Syntax/Morphology: Uses irregular third person verbs
Charlie often talks about the environment around him; on his birthday trip to the zoo, Charlie says, “That kangaroo has a baby”
Charlie fusses and cries when he is hungry, tired, wet, etc.
Looks towards sounds
Charlie looks toward the sound of his mother's voice.
Holds and Manipulates objects
Charlie holds and inspects new toys.
Uses vowel-like sounds
Charlie responds using vowel-like sounds when his mother talks to him.
Maintains attention with social partners
Charlie looks at people's faces when they are talking to him.
Charlie begins responding to family members and caregivers using marginal babbling. He also varies the intensity and pitch of his voice.
Responds to name
Charlie turns his head in when his name is called.
Charlie starts using reduplicated babbling
Charlie enjoys playing peek-a-boo with family members.
Charlie interacts with toys that his mother shows him.
Charlie begins to use variegated babbling.
Looks for Objects
Charlie enjoys searching for objects that his father hides under a blanket.
Charlie begins using jargon to "communicate" with family and caregivers.
Charlie points at things that he wants (his bottle, a toy, his mother, etc.)
Charlie points at things to draw attention to them (e.g. a dog walking outside).
1st word (Semantics)
Charlie says his first word ("mama") when his mother came into his room to wake him up from his nap.
Uses referential gestures (Pragmatics)
Uses line of regard, gestures, voice direction, and body posture to infer intentions underlying other people’s actions
50% of all utterances consist of single nouns
Many of the words Charlie produces are labels for objects and people around him.
13 mo - 36mo
Uses gestures to respond to questions
Charlie points to objects in response to questions like "Where is your bottle?" and "Can you find the ball?".
Mostly unintelligible speech, except few words (Phonology)
Charlie babbles, but only a few words can be understood. This includes his first true word, Mama, and Dada, and doggie.
Pronounces about 25% of all words intelligibly (Phonology)
Most of Charlie's "words" are gibberish that cannot be understood. Some of the words that he produces most often can be understood though. This includes ball, water, and bite.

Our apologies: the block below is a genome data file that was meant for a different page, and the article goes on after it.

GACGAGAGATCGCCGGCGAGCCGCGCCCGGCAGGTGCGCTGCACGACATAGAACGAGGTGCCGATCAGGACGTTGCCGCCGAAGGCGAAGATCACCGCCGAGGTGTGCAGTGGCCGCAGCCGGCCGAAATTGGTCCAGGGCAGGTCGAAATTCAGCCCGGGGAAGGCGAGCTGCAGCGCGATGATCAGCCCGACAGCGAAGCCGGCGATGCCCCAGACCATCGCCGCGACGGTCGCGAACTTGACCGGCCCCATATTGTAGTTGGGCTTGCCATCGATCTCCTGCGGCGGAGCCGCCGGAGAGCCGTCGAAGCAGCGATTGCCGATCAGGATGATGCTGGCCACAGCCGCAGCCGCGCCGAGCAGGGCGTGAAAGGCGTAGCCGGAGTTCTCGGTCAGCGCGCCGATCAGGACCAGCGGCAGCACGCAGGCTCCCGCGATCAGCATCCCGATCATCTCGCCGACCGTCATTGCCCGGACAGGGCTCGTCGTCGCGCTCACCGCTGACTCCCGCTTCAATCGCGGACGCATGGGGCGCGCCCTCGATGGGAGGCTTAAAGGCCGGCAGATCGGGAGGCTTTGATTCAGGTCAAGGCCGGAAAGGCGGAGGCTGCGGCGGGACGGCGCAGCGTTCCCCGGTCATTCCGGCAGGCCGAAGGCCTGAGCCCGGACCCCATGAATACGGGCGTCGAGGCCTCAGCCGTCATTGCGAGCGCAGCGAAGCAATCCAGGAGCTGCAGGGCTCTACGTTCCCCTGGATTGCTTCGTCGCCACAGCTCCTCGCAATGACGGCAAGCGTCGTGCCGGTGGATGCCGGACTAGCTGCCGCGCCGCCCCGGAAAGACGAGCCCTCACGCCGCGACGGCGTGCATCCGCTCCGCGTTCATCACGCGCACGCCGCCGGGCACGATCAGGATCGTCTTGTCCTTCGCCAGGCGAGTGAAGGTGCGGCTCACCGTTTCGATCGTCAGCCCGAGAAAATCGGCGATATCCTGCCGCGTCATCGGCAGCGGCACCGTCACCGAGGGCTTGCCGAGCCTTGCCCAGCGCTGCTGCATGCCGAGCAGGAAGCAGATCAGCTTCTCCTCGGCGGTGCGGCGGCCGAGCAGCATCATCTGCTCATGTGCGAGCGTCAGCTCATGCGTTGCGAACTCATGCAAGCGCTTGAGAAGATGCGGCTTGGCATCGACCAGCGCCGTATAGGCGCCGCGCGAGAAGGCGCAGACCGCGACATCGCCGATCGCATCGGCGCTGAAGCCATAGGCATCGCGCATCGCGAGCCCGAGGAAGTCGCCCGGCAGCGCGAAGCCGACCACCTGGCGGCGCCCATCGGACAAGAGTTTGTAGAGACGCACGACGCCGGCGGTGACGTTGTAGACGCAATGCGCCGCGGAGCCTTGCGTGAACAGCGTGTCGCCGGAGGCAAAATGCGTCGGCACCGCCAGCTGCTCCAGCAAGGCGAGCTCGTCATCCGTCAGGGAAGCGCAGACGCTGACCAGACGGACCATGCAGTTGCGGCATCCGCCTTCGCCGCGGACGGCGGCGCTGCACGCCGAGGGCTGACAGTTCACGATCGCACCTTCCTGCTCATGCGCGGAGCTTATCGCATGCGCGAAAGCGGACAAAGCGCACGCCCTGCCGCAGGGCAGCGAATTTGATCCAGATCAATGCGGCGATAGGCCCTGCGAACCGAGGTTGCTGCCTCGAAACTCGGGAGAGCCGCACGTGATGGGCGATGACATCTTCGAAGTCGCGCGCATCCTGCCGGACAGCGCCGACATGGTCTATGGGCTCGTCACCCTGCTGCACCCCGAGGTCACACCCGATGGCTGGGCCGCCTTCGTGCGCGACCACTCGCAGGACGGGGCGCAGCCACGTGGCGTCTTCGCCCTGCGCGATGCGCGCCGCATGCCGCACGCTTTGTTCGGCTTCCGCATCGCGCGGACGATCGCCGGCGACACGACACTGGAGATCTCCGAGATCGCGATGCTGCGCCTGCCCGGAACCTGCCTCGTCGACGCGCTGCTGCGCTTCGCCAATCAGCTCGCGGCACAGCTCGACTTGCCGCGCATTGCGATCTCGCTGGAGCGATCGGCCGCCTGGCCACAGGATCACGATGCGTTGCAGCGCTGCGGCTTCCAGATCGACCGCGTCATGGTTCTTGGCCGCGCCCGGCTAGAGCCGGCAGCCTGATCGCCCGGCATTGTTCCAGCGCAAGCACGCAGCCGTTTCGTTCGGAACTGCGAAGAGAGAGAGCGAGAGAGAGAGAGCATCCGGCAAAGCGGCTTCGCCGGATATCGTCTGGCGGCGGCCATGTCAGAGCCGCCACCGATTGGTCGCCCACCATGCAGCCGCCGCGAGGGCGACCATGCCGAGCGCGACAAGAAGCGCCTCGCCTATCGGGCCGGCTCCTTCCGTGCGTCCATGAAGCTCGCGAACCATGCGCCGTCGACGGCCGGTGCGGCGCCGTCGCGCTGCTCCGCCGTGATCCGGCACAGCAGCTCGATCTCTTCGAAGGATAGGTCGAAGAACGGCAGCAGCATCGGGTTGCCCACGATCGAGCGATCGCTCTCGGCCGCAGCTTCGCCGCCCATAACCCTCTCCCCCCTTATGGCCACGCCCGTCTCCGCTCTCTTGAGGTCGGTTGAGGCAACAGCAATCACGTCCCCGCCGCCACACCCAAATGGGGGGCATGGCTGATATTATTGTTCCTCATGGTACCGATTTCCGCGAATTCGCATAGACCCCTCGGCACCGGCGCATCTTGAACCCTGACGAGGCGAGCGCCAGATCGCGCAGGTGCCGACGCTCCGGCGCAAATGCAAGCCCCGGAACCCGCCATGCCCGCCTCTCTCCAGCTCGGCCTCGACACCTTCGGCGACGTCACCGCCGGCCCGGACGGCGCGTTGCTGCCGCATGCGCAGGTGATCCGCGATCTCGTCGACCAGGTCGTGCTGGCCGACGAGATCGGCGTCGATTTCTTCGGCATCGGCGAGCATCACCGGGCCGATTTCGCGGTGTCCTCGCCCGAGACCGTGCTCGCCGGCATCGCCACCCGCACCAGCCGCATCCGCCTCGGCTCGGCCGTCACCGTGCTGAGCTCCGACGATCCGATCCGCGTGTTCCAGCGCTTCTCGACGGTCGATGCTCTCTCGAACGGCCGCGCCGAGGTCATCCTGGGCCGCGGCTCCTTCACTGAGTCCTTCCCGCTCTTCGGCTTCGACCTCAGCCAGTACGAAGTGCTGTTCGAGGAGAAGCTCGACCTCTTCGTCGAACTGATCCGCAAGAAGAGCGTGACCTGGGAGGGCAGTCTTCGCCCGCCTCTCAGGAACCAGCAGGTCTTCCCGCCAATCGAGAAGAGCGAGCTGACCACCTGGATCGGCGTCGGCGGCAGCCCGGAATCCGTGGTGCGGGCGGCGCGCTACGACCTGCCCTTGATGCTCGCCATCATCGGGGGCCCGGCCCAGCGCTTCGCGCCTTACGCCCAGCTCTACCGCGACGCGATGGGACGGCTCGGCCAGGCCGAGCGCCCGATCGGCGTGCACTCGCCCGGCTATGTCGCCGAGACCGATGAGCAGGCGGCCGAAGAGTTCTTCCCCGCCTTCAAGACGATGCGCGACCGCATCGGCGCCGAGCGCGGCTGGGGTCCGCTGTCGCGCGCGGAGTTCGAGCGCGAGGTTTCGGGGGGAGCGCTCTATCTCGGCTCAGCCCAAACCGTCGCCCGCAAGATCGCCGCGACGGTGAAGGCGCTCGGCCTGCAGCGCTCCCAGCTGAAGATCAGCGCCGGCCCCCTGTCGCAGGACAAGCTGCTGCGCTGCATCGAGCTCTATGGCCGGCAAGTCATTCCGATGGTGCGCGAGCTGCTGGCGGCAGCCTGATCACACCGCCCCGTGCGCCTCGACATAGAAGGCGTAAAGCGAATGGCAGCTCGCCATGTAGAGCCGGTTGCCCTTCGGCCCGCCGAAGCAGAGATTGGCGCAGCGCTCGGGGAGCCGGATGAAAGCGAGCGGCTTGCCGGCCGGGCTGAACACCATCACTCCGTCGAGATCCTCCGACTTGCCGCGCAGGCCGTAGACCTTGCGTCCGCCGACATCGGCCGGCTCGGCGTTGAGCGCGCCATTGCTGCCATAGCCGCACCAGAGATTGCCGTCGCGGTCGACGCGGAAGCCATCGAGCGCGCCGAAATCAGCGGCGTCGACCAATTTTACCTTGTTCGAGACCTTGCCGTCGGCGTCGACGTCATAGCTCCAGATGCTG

Uses verbal turn taking (Pragmatics)
Charlie understand that only one person is supposed to speak at a time
Uses negation (Syntax)
Charlie has learned the word "no," and it seems like this is his favorite word to use, because he uses it frequently.
Charlie Uses 3-20 Words (semantics)
Charlie is able to say things that are most important to him (his favorite toys, drinks, and some food)
Uses gesture-word combinations (Pragmatics)
Charlie is able to say toy and point to it in order to ask for his toys. He is able to do the same with any of the things he wants
Begins to use grammatical morphemes (Morphology)
Charlie is starting to use variation with his words. This includes using the use of the present progressive -ing.
Produces about 50 words including some verbs and adjectives (Semantics)
Charlie is able to use some colors to describe toys when asked
Processes spoken words incrementally (Phonology)
Charlie's lexicon increases all the time. Now, he is able to identify things around him, including a few colors.
Uses some contractions. Has an MLU of about 2.85-3.16. (Morphology, Syntax)
Charlie's speech is becoming more and more developed. He combines words to create contractions in the correct context. His sentences are more complex as well.
Charlie turns 2
Comprehends more than he can produce(semantics)
Comprehends approx. 500 words only produces 200 words
Begins using imaginative, heuristic, and informative language (Pragmatics)
Charlie is able to ask questions, can inform his parents about his favorite objects
Asks questions with rising intonation. (Phonology)
Charlie realizes that people's voices raise when they ask questions, and he is starting to imitate this in his questions as well.
Begins using two-word combinations (Syntax)
Charlie's speech is developing rapidly. He is starting to combine words and use prepositions, plural and possessive morphemes, and some irregular verbs. He says things like, "Mommy's cup," and "on table."
Overgeneralizes about ⅓ of all new words attends to sentence (semantics)